Reirradiation tolerance of the human brain

Ramona Mayer, Peter Sminia

Research output: Contribution to journalReview articleAcademicpeer-review


PURPOSE: To give an overview of current available clinical data on reirradiation of glioma with respect to the tolerance dose of normal brain tissue.

METHODS AND MATERIALS: Clinical brain reirradiation studies from January 1996 to December 2006 were considered on radiation-induced late adverse effects-i.e., brain tissue necrosis. The studies were analyzed by using the linear quadratic model to derive information on the cumulative biologic effective tolerance dose (BED(cumulative)) and equivalent doses in 2-Gy fractions (normalized total doses, NTD(cumulative)) for the healthy human brain.

RESULTS: The NTD(cumulative) in conventional reirradiation series (NTD(cumulative) of 81.6-101.9 Gy) were generally lower than in fractionated stereotactic radiotherapy (FSRT) (NTD(cumulative) of 90-133.9 Gy.) or LINAC-based stereotactic radiosurgery series (NTD(cumulative) of 111.6-137.2 Gy). No correlation between the time interval between the initial and reirradiation course and the incidence of radionecrosis was noted. The analysis showed the prescribed NTD(cumulative) to increase with decreasing treatment volume, which is allowed by modern conformal radiation techniques.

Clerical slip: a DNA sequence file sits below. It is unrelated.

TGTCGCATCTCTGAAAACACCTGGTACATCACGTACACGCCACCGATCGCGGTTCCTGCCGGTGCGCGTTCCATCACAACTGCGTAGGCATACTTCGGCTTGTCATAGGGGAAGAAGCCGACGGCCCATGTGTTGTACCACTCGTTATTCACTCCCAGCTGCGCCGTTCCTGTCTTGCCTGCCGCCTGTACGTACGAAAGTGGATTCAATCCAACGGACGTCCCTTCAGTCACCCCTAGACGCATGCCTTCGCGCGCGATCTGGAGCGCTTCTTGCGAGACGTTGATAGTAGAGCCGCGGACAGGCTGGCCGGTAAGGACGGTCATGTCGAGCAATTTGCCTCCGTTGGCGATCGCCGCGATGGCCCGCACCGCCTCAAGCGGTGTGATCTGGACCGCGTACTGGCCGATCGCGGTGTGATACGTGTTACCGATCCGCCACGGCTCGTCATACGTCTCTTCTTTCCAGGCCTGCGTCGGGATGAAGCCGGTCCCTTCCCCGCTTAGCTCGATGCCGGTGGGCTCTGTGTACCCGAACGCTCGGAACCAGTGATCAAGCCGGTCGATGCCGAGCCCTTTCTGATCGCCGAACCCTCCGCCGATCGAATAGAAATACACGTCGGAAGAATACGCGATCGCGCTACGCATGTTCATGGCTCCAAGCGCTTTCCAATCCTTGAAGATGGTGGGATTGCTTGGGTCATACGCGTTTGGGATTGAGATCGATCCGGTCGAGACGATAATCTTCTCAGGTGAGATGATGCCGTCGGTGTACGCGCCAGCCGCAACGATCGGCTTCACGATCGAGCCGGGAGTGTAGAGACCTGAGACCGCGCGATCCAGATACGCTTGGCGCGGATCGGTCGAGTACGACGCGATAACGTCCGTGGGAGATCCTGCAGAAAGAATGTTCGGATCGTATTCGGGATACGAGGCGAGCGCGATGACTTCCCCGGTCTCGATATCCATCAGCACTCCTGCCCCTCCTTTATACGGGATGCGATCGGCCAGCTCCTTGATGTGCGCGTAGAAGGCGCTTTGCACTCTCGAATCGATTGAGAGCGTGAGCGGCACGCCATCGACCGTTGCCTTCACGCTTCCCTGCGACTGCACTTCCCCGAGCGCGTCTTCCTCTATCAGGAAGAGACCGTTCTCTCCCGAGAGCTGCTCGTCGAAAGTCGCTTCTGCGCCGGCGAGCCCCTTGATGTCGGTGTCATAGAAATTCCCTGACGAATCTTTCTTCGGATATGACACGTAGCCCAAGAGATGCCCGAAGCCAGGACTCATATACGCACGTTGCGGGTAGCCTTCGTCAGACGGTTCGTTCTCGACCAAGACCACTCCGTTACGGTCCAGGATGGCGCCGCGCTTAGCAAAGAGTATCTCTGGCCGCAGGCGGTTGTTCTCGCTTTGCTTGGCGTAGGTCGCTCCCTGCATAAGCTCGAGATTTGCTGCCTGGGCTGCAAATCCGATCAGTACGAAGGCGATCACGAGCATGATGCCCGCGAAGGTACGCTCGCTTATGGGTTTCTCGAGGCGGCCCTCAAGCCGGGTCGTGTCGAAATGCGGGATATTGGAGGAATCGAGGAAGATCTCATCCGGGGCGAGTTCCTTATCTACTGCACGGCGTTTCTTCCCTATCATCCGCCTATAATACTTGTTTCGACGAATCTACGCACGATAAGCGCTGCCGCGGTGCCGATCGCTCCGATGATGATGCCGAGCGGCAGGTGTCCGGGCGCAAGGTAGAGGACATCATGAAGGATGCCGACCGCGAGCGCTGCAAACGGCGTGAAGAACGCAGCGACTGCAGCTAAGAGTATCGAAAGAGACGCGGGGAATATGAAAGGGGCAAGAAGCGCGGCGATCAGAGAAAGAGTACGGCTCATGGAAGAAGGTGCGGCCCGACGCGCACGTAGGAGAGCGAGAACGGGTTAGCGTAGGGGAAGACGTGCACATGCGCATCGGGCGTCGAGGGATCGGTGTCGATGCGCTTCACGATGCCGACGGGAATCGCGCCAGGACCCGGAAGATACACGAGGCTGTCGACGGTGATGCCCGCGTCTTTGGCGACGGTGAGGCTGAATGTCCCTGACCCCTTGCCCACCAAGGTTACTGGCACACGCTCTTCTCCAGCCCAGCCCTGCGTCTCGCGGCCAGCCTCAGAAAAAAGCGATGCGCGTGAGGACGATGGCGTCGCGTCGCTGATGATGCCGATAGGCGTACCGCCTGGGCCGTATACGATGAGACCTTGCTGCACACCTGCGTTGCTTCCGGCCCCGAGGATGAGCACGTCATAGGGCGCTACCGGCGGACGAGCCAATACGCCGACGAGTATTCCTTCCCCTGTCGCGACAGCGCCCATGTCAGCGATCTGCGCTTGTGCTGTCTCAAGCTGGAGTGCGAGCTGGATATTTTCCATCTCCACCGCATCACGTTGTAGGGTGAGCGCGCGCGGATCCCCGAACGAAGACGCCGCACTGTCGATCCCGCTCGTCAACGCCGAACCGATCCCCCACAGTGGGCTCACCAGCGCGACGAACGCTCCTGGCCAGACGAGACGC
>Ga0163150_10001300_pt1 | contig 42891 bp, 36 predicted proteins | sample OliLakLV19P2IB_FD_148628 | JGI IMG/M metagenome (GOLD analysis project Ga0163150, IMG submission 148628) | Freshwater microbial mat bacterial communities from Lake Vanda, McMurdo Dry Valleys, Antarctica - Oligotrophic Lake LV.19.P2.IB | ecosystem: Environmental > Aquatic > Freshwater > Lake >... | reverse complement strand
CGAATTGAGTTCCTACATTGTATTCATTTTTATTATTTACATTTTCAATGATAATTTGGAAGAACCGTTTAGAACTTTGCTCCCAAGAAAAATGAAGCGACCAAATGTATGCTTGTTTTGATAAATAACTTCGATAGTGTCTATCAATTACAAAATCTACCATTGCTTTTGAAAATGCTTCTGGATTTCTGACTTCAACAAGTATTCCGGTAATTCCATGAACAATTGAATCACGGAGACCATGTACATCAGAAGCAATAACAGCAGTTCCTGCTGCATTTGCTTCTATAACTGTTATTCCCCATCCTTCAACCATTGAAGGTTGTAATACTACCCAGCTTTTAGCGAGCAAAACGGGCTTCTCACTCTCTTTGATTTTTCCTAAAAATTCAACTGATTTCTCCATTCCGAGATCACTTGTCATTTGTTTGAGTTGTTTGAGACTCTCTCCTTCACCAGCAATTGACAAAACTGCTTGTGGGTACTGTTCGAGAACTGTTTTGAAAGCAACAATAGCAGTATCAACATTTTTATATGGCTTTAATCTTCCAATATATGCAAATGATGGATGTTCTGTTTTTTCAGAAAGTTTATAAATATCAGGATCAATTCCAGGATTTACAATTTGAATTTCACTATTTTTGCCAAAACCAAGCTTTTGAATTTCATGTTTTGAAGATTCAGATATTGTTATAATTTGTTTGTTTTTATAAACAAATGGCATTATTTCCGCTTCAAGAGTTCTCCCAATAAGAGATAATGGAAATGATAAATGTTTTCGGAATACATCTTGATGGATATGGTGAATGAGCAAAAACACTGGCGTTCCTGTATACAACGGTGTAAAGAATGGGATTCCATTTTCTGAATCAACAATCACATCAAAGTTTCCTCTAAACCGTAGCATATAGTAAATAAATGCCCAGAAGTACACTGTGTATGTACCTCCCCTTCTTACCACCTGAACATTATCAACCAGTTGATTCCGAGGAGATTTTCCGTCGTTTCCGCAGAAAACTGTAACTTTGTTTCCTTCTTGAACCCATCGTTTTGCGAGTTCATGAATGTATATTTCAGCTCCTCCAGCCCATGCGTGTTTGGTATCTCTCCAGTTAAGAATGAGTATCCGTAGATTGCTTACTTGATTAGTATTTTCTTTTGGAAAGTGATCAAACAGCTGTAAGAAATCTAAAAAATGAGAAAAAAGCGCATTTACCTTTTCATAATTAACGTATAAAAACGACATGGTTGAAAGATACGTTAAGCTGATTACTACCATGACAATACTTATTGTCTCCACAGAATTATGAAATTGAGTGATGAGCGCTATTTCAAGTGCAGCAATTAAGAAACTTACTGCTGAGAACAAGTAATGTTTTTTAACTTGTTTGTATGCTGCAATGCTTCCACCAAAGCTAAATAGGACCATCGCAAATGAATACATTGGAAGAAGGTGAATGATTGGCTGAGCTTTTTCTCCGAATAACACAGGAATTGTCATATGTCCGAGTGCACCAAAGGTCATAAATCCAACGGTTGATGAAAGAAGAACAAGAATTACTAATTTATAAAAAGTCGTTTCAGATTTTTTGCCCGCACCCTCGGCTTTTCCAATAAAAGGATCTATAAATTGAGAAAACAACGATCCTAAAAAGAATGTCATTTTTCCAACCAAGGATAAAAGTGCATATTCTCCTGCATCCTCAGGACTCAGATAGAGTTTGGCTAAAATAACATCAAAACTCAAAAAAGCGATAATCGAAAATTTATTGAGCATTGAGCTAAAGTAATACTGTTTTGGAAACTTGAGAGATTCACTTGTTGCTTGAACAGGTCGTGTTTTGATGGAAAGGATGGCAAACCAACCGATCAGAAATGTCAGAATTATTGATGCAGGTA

CONCLUSION: Radiation-induced normal brain tissue necrosis is found to occur at NTD(cumulative) >100 Gy. The applied reirradiation dose and NTD(cumulative) increases with a change in irradiation technique from conventional to radiosurgery re-treatment, without increasing the probability of normal brain necrosis. Taken together, modern conformal treatment options, because of their limited volume of normal brain tissue exposure, allow brain reirradiation for palliative treatment of recurrent high grade glioma with an acceptable probability of radionecrosis.

Original languageEnglish
Pages (from-to)1350-1360
Number of pages11
JournalInternational journal of radiation oncology, biology, physics
Issue number5
Publication statusPublished - 1 Apr 2008

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